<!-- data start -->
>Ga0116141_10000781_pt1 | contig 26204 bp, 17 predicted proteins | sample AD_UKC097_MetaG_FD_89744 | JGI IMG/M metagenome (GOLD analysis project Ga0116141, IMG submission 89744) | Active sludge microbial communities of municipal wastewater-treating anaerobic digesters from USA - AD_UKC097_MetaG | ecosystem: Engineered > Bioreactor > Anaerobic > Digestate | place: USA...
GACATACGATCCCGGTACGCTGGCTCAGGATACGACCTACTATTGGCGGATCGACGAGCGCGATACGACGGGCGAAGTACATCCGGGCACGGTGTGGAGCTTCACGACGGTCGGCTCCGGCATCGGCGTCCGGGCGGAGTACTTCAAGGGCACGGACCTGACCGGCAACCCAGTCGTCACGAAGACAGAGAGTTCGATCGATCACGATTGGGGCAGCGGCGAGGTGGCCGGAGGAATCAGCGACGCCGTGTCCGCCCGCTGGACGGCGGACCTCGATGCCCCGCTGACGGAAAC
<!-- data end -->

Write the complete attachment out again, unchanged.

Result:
>Ga0116141_10000781_pt1 | contig 26204 bp, 17 predicted proteins | sample AD_UKC097_MetaG_FD_89744 | JGI IMG/M metagenome (GOLD analysis project Ga0116141, IMG submission 89744) | Active sludge microbial communities of municipal wastewater-treating anaerobic digesters from USA - AD_UKC097_MetaG | ecosystem: Engineered > Bioreactor > Anaerobic > Digestate | place: USA...
GACATACGATCCCGGTACGCTGGCTCAGGATACGACCTACTATTGGCGGATCGACGAGCGCGATACGACGGGCGAAGTACATCCGGGCACGGTGTGGAGCTTCACGACGGTCGGCTCCGGCATCGGCGTCCGGGCGGAGTACTTCAAGGGCACGGACCTGACCGGCAACCCAGTCGTCACGAAGACAGAGAGTTCGATCGATCACGATTGGGGCAGCGGCGAGGTGGCCGGAGGAATCAGCGACGCCGTGTCCGCCCGCTGGACGGCGGACCTCGATGCCCCGCTGACGGAAAC